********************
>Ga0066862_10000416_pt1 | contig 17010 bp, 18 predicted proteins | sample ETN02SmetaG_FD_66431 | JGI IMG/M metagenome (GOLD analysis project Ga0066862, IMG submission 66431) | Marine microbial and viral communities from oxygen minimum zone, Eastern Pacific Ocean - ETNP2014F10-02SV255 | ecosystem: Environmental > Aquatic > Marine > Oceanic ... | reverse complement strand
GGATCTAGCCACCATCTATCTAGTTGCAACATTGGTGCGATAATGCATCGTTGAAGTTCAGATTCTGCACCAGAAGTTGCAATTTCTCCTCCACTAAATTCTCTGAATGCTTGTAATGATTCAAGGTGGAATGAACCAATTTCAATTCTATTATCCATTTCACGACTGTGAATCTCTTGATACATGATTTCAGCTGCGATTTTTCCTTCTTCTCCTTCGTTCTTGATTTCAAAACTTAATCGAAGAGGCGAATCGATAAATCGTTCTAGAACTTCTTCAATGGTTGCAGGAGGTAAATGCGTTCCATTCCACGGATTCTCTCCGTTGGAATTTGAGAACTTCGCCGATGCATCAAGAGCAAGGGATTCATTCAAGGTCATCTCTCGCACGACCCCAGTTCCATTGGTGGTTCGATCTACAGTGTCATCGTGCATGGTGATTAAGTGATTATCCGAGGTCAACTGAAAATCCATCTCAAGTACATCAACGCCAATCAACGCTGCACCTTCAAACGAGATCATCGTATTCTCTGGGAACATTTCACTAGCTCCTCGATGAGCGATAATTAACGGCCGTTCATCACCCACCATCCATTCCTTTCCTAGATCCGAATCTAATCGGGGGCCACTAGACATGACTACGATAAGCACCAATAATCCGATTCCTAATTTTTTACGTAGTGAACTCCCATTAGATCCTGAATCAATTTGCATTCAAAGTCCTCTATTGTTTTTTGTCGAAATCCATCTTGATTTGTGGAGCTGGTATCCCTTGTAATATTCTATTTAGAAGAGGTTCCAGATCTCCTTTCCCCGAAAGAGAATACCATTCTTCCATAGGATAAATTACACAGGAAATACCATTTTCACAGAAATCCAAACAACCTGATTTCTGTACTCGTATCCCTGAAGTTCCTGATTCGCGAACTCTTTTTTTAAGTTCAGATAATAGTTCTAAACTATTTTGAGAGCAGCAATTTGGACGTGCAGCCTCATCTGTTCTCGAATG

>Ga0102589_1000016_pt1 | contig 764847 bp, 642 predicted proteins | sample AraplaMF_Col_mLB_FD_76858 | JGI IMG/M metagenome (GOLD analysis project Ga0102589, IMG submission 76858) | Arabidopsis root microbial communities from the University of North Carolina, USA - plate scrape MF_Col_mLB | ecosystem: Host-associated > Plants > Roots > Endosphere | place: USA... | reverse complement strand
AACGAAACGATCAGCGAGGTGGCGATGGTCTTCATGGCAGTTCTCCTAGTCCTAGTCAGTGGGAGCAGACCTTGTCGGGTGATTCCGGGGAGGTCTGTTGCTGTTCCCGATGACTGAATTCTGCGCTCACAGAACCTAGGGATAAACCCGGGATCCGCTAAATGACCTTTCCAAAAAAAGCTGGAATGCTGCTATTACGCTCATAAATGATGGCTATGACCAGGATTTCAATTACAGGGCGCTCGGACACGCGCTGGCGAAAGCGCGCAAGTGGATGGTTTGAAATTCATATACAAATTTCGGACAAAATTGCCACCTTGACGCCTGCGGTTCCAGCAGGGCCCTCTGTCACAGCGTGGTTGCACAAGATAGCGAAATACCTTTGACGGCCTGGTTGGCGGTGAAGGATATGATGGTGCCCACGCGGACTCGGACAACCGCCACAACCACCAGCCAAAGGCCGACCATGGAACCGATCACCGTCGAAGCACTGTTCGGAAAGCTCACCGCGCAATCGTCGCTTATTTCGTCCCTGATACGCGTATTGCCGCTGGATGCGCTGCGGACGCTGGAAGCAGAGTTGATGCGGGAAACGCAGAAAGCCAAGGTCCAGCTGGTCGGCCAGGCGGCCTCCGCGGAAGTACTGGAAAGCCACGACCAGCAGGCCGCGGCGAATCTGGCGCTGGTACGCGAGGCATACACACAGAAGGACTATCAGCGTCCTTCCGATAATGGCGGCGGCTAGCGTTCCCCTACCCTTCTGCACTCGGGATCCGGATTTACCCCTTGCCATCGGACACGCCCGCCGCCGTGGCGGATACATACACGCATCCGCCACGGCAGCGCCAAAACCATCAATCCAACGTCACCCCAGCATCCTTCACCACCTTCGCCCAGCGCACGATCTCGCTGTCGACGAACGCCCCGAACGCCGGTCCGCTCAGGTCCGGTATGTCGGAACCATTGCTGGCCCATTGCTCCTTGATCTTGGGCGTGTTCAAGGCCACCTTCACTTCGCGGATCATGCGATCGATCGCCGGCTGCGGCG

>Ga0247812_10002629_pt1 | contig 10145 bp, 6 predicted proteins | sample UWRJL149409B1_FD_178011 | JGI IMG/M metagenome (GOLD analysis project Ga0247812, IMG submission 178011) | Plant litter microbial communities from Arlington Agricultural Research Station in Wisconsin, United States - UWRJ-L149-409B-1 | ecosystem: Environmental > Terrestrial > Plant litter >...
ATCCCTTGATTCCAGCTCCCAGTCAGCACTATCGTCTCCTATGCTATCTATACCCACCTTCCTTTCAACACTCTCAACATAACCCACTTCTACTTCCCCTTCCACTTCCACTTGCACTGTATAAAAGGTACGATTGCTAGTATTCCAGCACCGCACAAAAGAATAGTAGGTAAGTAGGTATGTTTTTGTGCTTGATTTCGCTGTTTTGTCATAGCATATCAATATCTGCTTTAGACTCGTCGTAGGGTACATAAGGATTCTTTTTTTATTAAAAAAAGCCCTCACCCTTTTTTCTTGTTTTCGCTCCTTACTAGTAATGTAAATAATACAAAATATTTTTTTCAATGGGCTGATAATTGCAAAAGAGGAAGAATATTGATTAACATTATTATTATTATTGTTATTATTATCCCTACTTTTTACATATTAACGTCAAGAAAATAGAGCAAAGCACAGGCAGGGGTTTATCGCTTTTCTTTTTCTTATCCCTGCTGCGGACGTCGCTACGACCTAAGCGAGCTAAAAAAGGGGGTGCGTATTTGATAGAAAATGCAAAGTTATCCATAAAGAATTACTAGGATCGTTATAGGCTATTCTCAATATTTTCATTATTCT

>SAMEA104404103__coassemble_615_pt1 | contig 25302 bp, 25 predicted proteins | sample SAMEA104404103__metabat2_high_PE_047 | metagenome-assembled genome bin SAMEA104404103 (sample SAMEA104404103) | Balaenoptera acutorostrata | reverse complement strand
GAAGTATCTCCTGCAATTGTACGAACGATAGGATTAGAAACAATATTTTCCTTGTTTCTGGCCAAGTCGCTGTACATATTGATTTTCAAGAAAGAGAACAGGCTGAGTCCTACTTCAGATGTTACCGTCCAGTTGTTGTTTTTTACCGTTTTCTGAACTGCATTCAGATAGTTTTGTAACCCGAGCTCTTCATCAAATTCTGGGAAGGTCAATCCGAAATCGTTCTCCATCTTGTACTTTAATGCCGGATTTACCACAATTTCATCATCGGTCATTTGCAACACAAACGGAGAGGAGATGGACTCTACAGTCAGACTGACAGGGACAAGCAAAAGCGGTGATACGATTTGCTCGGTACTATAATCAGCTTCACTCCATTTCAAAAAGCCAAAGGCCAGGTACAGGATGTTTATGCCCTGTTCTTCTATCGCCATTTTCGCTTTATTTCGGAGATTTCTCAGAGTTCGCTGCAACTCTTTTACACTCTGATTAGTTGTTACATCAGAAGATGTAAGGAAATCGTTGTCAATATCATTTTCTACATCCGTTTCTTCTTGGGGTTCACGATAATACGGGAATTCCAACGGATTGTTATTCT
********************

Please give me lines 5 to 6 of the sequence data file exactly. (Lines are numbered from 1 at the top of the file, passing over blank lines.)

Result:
>Ga0247812_10002629_pt1 | contig 10145 bp, 6 predicted proteins | sample UWRJL149409B1_FD_178011 | JGI IMG/M metagenome (GOLD analysis project Ga0247812, IMG submission 178011) | Plant litter microbial communities from Arlington Agricultural Research Station in Wisconsin, United States - UWRJ-L149-409B-1 | ecosystem: Environmental > Terrestrial > Plant litter >...
ATCCCTTGATTCCAGCTCCCAGTCAGCACTATCGTCTCCTATGCTATCTATACCCACCTTCCTTTCAACACTCTCAACATAACCCACTTCTACTTCCCCTTCCACTTCCACTTGCACTGTATAAAAGGTACGATTGCTAGTATTCCAGCACCGCACAAAAGAATAGTAGGTAAGTAGGTATGTTTTTGTGCTTGATTTCGCTGTTTTGTCATAGCATATCAATATCTGCTTTAGACTCGTCGTAGGGTACATAAGGATTCTTTTTTTATTAAAAAAAGCCCTCACCCTTTTTTCTTGTTTTCGCTCCTTACTAGTAATGTAAATAATACAAAATATTTTTTTCAATGGGCTGATAATTGCAAAAGAGGAAGAATATTGATTAACATTATTATTATTATTGTTATTATTATCCCTACTTTTTACATATTAACGTCAAGAAAATAGAGCAAAGCACAGGCAGGGGTTTATCGCTTTTCTTTTTCTTATCCCTGCTGCGGACGTCGCTACGACCTAAGCGAGCTAAAAAAGGGGGTGCGTATTTGATAGAAAATGCAAAGTTATCCATAAAGAATTACTAGGATCGTTATAGGCTATTCTCAATATTTTCATTATTCT